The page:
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January 08, 2007

Bio-Weapons For The Masses Future  Global Guerrillas  Science/Technology  War and Peace

Computer technology advances exponentially, as described by Moore's Law, the observation that computing power per unit cost doubles every 18 months or so. Biotechnology is increasingly an application of computing, which is one of the reasons why it, too, advances exponentially. Nanotechnology, ditto.

The rapid evolution of biotech means that before long — within a decade, certainly — individuals and small groups worldwide will have the means to develop pathogens as weapons of terror. They won't need to get their hands on anything exotic — nothing comparable to trying to acquire fissile material for nukes — and the tools, skills, and knowledge will be readily available because of their importance to private-sector biotech.

John Robb, of Global Guerrillas, draws on Robert Carlson's work to make some of his usual congent observations about what's coming. Robb:

  • [Carlson provides] evidence that biotechnology is improving at rates equal or better than Moore's law. These "Carlson Curves" plot the reduction in cost and the improvements in productivity available to individual practitioners. This means that very soon, in less than a decade, the technologies necessary for individuals to build catastrophic pathogens will be cheap and widely available. "Labs on a chip" are in the offing.
  • The knowledge and information necessary for developing catastrophic pathogens will be globally dispersed. As Carlson points out, work that used to require a PhD a couple of years ago is now accomplished by lightly trained technicians. Further, the low capital costs of laboratory development and its importance to the private sector means that this training and technology will be widespread. Finally, most of the information necessary for even extremely dangerous pathogens is available online.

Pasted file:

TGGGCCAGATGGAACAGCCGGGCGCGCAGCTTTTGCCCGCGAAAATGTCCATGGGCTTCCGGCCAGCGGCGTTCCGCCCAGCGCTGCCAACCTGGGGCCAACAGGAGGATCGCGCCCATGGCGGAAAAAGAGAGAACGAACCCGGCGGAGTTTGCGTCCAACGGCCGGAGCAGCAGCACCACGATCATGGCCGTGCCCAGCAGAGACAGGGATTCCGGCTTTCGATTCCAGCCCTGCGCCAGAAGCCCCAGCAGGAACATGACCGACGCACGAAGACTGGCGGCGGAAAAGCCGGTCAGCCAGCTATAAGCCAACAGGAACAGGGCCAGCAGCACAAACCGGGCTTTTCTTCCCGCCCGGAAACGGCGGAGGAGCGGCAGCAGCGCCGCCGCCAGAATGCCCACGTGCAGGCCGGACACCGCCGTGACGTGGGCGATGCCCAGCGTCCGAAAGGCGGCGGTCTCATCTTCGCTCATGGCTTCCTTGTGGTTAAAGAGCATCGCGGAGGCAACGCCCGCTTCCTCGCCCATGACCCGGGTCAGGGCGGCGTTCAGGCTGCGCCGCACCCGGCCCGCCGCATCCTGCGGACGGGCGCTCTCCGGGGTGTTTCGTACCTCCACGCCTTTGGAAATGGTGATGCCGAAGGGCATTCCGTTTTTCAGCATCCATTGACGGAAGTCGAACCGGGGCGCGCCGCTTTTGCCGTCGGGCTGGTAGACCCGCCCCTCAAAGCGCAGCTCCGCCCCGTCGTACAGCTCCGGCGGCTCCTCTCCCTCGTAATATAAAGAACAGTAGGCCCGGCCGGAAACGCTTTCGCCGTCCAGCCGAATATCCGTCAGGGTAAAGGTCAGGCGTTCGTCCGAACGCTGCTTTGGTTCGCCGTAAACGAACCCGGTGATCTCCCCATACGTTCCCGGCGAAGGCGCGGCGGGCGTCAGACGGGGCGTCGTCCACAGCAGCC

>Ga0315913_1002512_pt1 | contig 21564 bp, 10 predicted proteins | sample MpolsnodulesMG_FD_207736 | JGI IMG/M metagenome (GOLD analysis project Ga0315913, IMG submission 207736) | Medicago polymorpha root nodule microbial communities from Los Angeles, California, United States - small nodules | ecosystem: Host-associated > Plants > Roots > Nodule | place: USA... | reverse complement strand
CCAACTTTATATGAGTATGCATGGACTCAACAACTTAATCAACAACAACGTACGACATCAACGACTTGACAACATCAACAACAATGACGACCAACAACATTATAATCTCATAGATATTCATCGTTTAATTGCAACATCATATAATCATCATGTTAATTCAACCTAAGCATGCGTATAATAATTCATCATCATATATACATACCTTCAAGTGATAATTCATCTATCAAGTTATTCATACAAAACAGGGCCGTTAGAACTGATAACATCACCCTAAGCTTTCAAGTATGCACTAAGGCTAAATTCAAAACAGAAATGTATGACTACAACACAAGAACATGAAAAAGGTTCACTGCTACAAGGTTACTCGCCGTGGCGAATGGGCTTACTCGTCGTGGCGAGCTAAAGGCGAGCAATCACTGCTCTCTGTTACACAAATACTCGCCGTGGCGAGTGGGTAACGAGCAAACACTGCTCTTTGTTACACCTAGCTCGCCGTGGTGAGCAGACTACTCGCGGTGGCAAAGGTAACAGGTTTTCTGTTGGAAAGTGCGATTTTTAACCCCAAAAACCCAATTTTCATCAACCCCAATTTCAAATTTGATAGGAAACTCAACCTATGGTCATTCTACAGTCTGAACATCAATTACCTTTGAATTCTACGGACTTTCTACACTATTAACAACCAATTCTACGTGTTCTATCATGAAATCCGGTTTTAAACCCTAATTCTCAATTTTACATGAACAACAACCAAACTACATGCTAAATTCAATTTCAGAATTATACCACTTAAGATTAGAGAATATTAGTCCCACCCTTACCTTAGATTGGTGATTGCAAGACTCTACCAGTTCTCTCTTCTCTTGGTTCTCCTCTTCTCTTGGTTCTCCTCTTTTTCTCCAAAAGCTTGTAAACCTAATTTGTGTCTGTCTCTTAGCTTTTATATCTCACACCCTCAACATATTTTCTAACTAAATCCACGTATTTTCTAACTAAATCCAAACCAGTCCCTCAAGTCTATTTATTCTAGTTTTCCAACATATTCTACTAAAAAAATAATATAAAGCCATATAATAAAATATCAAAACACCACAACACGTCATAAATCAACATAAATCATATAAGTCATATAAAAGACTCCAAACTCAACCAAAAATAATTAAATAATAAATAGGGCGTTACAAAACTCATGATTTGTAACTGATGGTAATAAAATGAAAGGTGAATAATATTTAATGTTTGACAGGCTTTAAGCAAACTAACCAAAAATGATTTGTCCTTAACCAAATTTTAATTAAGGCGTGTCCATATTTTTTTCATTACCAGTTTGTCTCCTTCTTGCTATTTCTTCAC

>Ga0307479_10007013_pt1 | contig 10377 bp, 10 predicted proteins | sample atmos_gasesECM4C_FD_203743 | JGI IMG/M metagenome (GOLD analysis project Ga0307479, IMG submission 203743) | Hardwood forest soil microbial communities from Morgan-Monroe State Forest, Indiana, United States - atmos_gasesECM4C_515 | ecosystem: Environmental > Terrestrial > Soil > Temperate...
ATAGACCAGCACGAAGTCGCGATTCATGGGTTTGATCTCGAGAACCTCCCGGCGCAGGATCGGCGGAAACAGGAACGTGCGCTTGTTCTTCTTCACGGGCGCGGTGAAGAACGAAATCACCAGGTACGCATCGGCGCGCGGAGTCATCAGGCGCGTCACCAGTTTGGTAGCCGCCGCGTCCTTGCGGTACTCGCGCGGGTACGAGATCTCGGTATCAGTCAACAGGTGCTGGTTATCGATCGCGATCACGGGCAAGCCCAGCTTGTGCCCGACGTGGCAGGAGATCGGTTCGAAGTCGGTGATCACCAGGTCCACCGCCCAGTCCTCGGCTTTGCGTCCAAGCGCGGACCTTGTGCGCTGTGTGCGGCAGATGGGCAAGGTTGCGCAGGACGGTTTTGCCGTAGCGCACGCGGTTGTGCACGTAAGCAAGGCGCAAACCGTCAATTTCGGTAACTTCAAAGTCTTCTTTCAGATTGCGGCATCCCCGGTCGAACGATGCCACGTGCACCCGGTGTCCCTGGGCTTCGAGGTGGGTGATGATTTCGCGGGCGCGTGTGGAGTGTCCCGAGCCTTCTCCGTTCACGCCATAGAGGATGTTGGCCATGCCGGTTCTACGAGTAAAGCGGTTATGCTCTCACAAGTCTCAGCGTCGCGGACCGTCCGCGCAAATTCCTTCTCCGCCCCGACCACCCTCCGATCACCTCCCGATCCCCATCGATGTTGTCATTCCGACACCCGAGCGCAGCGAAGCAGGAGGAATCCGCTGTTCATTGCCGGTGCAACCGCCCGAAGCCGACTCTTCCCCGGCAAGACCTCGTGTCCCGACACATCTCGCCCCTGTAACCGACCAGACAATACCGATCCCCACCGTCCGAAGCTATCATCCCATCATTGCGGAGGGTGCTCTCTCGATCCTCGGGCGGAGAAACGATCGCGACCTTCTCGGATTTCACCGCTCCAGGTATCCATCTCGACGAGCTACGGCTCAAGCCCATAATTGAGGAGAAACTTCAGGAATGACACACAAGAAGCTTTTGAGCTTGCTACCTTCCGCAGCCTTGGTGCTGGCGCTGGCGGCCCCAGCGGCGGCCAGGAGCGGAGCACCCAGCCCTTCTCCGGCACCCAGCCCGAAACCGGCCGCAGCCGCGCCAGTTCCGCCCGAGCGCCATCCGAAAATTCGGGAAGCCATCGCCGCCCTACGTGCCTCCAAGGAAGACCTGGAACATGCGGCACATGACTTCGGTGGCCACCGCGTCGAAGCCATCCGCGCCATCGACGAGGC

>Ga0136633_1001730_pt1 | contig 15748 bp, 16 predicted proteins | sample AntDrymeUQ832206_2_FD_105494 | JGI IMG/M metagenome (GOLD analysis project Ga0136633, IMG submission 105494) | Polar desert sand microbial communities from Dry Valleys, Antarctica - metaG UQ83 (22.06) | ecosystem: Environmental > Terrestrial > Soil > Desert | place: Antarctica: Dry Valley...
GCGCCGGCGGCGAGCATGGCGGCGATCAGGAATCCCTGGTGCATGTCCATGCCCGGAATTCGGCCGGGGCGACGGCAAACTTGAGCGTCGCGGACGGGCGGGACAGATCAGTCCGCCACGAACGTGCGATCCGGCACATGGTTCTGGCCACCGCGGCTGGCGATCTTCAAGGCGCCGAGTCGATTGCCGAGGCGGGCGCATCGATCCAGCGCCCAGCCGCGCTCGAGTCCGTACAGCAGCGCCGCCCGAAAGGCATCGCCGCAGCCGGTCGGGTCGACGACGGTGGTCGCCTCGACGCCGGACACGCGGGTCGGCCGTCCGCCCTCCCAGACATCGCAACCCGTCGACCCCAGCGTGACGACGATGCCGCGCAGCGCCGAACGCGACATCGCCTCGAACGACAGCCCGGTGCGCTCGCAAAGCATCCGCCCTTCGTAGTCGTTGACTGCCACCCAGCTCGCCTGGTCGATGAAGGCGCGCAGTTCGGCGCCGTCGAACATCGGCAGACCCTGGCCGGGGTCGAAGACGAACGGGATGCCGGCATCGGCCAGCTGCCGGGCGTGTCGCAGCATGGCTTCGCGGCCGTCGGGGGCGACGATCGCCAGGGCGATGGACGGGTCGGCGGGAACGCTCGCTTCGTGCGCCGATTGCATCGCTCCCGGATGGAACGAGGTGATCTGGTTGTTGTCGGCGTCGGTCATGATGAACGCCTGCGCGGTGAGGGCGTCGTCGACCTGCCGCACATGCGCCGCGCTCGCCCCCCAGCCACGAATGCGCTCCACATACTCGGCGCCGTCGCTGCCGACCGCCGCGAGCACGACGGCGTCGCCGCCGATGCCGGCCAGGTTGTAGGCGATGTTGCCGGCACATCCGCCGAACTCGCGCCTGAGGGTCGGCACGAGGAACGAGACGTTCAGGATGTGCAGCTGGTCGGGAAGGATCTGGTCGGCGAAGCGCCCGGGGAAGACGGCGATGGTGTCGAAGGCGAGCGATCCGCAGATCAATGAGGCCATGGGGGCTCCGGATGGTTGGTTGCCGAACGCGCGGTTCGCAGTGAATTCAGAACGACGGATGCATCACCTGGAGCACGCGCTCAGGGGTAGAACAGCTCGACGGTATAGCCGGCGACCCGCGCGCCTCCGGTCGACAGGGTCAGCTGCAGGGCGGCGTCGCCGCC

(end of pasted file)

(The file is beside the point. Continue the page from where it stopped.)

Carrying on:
• There are no material barriers to the production of biological weapons. While certain reagents are currently controlled, the manufacturing processes for these materials and their widespread usage pose few barriers to circumvention. Unlike nuclear proliferation, there aren't any natural choke points.
  • Robb suggests further that, analogous to what has been happening in the realm of Internet computer crime, criminal networks will arise that will "actively produce weapons of bioterror for profit, and thereby become critical contributors to the global open source war now underway."

    For centuries, states held a monopoly on the means of large-scale violence. Globalization is bringing that monopoly to an end. In an era when the collective knowledge of humanity is increasingly available to anyone with an Internet connection, when people and goods are free to move pretty much anywhere in the world, overnight, and when weapons of mass destruction suddenly can be microscopic applications of ubiquitously available technology — all bets are off.

    This is a recipe for scenarios with a potential lethality perhaps limited only by perpetrators' consciences. Given that large numbers of people have no conscience, it's not an encouraging picture.

    Posted by Jonathan at January 8, 2007 05:56 PM  del.icio.us digg NewsVine Reddit YahooMyWeb

    Comments

    Bill Joy predicted this would happen a while back:

    http://www.wired.com/wired/archive/8.04/joy.html

    Maybe we'll have to (1) learn to be nice to each other, and (2) work out a way of accurately profiling genuine sociopaths and lock them all up before they cause too much harm (hey - I can go all authoritarian too :-)...

    Posted by: Big Gav at January 9, 2007 05:48 AM

    Might be a good time to review good infection control in your life, along with healthy eating to keep the biobugs at bay. Ginger, garlic, any of the 30 biocide spices...consider adding them and use the global food network to get them to you.
    http://www.sciencedaily.com/releases/1998/03/980305053307.htm


    (a willingness to not be in cities might also be a good plan - infection control via avoiding others)

    Posted by: eric blair at January 9, 2007 08:17 AM